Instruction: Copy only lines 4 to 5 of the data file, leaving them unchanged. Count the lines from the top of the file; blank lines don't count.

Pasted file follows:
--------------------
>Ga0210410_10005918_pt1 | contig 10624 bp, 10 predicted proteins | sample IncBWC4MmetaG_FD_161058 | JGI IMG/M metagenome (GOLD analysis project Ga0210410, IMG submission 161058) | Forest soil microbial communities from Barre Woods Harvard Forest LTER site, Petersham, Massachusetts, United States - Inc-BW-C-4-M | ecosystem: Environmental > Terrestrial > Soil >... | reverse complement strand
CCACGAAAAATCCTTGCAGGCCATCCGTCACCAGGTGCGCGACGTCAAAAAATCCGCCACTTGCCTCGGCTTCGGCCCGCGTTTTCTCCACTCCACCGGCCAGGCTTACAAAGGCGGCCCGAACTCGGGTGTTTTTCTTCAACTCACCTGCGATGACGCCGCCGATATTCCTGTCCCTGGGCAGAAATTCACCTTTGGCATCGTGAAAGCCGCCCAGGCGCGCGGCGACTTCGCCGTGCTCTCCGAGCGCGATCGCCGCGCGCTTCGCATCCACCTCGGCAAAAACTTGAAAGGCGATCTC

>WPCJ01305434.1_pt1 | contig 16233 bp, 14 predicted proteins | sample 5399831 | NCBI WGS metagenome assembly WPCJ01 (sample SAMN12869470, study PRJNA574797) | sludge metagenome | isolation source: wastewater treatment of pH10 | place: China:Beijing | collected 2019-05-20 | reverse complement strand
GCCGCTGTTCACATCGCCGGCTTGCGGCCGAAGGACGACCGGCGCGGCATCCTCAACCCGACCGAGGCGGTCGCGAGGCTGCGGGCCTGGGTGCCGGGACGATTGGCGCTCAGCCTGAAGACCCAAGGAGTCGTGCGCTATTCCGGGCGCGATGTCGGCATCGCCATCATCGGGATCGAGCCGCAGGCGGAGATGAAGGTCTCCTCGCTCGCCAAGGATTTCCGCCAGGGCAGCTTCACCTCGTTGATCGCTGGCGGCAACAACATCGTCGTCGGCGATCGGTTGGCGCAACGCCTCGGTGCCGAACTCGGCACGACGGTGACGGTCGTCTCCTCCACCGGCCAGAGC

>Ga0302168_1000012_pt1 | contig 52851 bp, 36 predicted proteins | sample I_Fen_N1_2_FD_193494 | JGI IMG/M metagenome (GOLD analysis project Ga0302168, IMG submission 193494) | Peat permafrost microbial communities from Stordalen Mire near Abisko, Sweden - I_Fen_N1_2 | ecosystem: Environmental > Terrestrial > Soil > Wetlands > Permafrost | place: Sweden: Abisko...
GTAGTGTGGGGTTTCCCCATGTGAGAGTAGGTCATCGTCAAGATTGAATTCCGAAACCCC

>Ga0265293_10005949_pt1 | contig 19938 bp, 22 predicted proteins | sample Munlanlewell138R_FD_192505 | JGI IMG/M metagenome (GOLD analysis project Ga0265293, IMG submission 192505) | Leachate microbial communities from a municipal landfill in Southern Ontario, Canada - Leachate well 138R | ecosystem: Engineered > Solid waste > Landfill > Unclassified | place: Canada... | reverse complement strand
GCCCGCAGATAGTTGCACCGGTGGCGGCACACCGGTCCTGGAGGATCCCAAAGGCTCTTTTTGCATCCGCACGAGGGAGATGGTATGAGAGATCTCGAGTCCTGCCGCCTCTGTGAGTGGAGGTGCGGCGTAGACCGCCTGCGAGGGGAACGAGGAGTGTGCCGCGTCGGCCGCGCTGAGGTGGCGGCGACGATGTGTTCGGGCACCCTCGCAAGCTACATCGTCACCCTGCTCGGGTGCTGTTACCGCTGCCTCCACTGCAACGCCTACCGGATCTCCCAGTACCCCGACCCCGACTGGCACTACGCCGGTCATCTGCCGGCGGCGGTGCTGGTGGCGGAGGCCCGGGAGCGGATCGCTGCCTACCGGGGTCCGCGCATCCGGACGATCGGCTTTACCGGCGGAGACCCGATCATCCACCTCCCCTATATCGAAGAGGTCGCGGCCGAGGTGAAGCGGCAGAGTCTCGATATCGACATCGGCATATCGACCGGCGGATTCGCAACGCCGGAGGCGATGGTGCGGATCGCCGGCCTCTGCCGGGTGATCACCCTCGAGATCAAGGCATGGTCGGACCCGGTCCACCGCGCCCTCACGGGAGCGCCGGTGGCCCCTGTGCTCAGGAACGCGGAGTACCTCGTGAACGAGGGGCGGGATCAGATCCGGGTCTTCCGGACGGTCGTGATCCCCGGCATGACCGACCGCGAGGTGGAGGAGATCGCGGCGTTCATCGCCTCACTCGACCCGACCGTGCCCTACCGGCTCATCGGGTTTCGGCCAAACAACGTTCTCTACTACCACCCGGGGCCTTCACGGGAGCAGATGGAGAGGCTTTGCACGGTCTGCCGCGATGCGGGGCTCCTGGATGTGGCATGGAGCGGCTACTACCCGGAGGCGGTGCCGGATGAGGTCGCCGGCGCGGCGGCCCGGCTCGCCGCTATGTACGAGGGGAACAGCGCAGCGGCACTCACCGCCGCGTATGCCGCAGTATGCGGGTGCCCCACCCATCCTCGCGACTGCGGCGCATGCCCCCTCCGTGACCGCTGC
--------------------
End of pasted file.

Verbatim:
GCCGCTGTTCACATCGCCGGCTTGCGGCCGAAGGACGACCGGCGCGGCATCCTCAACCCGACCGAGGCGGTCGCGAGGCTGCGGGCCTGGGTGCCGGGACGATTGGCGCTCAGCCTGAAGACCCAAGGAGTCGTGCGCTATTCCGGGCGCGATGTCGGCATCGCCATCATCGGGATCGAGCCGCAGGCGGAGATGAAGGTCTCCTCGCTCGCCAAGGATTTCCGCCAGGGCAGCTTCACCTCGTTGATCGCTGGCGGCAACAACATCGTCGTCGGCGATCGGTTGGCGCAACGCCTCGGTGCCGAACTCGGCACGACGGTGACGGTCGTCTCCTCCACCGGCCAGAGC

>Ga0302168_1000012_pt1 | contig 52851 bp, 36 predicted proteins | sample I_Fen_N1_2_FD_193494 | JGI IMG/M metagenome (GOLD analysis project Ga0302168, IMG submission 193494) | Peat permafrost microbial communities from Stordalen Mire near Abisko, Sweden - I_Fen_N1_2 | ecosystem: Environmental > Terrestrial > Soil > Wetlands > Permafrost | place: Sweden: Abisko...